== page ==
Plate Boundary Observatory (PBO)
The Plate Boundary Observatory (PBO) component of EarthScope is a geodetic observatory designed to study the three-dimensional strain field resulting from deformation across the active boundary zone between the Pacific and North American plates in the western United States. The observatory consists of arrays of Global Positioning System (GPS) receivers and strainmeters which will be used to deduce the strain field on timescales of days to decades and geologic and paleoseismic investigations to examine the strain field over longer time scales. PBO also plans to have 79 borehole stations with seismic instrumentation installed. All seismic and strain data generated by PBO are available through the IRIS DMC.
PBO Seismic Data Handling
In the newly approved PBO project baseline, PBO requested funding to take over collection, downloading, and quality checking of seismic data from PBO borehole strainmeter stations, as well as delivering these data to the IRIS DMC for archiving and distribution.
Overview of PBO Data Handling
PBO seismic stations generate 3 components of data at 100 samples/second. These data will flow from the Q330 installed at each station to a Marmot external buffer installed at each station. The Marmot will run an Antelope ORB that splits the data at the station. One stream will flow to Boulder, via Antelope ORB-to-ORB transfer, and the other will be archived at the station as an on-site buffer, potentially for triggered data. In Boulder, PBO will use the Antelope suite to monitor the seismic network, perform command/control, and the like. Data will flow to the archive at the IRIS DMC for permanent storage.
PBO Strain Data Handling
PBO Borehole Strain & Laser Strain Data at IRIS DMC
Data from borehole and laser strain components of the PBO have been accessible since August 2005. These data are managed as network code PB. One unusual aspect of these data are that they are available in both SEED format, through regular request mechanisms, and the raw datalogger format called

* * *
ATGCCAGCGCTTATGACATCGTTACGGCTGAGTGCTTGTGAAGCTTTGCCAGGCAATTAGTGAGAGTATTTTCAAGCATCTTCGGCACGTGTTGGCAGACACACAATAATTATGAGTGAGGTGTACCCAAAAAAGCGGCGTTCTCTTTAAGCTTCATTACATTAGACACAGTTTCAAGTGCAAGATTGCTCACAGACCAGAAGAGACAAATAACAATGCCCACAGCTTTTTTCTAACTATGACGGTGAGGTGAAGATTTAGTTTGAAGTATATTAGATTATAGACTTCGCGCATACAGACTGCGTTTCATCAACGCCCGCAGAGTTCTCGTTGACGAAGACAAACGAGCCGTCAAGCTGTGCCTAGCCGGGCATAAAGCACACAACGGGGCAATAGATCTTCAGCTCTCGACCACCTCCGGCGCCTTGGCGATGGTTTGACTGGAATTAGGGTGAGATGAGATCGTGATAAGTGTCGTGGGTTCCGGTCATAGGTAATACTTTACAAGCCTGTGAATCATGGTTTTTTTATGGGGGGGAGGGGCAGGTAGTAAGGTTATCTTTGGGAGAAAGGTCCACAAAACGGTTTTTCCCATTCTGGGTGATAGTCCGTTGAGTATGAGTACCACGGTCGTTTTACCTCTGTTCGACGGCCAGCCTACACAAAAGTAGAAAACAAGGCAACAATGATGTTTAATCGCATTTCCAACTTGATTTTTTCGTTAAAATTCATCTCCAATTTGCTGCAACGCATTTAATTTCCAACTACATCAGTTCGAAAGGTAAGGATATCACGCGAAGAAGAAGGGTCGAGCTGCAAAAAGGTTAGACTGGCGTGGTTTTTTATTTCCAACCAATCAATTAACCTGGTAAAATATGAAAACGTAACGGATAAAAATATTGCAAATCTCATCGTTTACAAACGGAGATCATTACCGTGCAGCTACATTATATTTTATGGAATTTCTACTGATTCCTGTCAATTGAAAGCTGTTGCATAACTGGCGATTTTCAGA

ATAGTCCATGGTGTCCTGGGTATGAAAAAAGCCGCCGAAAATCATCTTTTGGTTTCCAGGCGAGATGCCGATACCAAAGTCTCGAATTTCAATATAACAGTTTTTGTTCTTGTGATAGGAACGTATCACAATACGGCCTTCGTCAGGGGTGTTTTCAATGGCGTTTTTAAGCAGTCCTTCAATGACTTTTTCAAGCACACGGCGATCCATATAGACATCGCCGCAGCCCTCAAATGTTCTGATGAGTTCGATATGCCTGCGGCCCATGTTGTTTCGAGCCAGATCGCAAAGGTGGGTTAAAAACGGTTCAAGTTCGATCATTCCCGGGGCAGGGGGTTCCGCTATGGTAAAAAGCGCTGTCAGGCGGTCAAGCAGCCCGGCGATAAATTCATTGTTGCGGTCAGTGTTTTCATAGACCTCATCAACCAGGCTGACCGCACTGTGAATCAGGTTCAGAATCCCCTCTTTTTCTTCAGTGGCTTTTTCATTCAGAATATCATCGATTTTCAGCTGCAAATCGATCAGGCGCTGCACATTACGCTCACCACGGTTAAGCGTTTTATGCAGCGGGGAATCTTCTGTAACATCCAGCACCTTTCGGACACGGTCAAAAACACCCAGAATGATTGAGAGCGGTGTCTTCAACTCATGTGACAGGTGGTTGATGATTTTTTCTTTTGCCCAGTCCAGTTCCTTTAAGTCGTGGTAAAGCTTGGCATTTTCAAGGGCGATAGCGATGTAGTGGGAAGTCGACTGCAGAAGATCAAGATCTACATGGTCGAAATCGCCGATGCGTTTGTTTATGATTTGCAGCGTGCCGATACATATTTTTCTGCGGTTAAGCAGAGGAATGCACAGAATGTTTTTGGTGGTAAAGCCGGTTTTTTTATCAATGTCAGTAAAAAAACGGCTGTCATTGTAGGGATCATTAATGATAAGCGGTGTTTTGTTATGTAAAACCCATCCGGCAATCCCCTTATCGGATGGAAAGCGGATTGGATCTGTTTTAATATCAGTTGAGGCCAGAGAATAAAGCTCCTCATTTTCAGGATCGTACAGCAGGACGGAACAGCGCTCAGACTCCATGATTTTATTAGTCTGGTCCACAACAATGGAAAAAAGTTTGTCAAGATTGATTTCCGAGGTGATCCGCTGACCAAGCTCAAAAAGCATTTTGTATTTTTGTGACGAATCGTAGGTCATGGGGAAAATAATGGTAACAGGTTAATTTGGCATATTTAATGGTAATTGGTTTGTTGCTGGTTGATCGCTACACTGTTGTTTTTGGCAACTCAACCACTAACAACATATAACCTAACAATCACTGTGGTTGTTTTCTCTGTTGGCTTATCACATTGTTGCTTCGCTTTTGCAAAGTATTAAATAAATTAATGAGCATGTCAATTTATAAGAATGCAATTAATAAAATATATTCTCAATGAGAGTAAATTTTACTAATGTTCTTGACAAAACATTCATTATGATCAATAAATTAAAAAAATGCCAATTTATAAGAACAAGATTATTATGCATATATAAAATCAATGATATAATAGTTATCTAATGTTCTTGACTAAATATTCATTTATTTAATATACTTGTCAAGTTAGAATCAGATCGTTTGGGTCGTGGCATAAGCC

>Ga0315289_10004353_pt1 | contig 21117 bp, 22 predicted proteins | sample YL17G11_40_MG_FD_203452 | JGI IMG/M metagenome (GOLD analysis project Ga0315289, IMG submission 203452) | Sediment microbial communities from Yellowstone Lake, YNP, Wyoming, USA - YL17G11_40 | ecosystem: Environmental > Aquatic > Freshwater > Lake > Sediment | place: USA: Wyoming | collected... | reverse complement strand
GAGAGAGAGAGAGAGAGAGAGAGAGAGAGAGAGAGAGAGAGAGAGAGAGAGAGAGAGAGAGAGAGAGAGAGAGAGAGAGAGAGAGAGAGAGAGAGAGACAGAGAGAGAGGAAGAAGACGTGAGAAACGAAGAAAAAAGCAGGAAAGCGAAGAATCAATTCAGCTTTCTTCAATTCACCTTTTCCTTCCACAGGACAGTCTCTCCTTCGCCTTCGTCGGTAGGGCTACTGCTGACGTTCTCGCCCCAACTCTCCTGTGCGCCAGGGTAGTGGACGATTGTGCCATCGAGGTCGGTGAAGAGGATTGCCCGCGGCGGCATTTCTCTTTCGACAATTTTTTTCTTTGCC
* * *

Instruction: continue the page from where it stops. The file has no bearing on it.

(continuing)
Ice9 for laser strain, and
bottle format from the Gladwin borehole tensor strain instruments. One reason for this is that strain data require substantial QC and validation, and access to these raw data is important.
To Access PBO Data from the DMC
Before requesting data for the first time, we recommend that you:
- Learn about the various tools IRIS Data Services offers
- Read the IRIS Data Services manuals
- View the IRIS Data Services software that is available
- Learn about using IRIS Web Services
IRIS distributes near-real time miniSEED data via BUD. Click here to access real time data via BUD »?
SEED Data Requests
Waveform data from the PB network are available in SEED format. Several tools provide access to SEED format data at IRIS for querying the archives and allowing data requests.
The table below shows typical
Location Identifiers and
|Network Code||Station Code||Location Identifier||Channel||Sample Rate||Details|
||100 samples/s||Borehole Seismic|
||LS[1, 2, 3, 4]
RS[1, 2, 3, 4]
* = wildcard
Note: other channels are available, consult SeismiQuery for details.
Two Analysis Centers process all PBO strainmeter data. The Borehole Strainmeter Analysis Center is operated by UNAVCO at the PASSCAL Instrument Center in Socorro, NM, and the Laser Strainmeter Analysis Center is operated by UC San Diego. These centers create cleaned and calibrated strain time series that are stored in XML format at the PBO strainmeter archives.
Processed strain data
All PBO borehole strain data , laser strain data, and their associated environmental data are available in a “processed XML” format at 300 second (5 minute) sample interval. All data for one station year are contained in a single XML file. The XML file names contain the SEED station name, the year of the data, and the date and time that the data was created.
Raw strain data
As of August 2010, the PBO strainmeter network consists of 75 borehole strainmeter stations and five laser strainmeters. Raw data are available in both the native logger format (bottle for the BSM stations and Ice-Nine for the LSM stations) and in standard SEED format. All these data are available from the PBO strainmeter archives at the IRIS Data Management Center.
If you want to download the “raw” data (in tar files), you can access these via the link below, where the two types are referred to as either
bsm for borehole, or
lsm for laser strain.
For further updates and information related to this growing network, please visit the PBO: